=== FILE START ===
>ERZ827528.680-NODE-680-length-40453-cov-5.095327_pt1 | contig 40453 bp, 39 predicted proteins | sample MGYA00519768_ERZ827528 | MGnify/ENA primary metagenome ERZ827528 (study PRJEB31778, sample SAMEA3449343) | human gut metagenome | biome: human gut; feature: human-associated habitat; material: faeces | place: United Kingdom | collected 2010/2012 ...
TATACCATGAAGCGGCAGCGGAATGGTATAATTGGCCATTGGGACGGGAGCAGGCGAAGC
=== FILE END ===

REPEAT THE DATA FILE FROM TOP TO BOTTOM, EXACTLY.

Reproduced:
>ERZ827528.680-NODE-680-length-40453-cov-5.095327_pt1 | contig 40453 bp, 39 predicted proteins | sample MGYA00519768_ERZ827528 | MGnify/ENA primary metagenome ERZ827528 (study PRJEB31778, sample SAMEA3449343) | human gut metagenome | biome: human gut; feature: human-associated habitat; material: faeces | place: United Kingdom | collected 2010/2012 ...
TATACCATGAAGCGGCAGCGGAATGGTATAATTGGCCATTGGGACGGGAGCAGGCGAAGC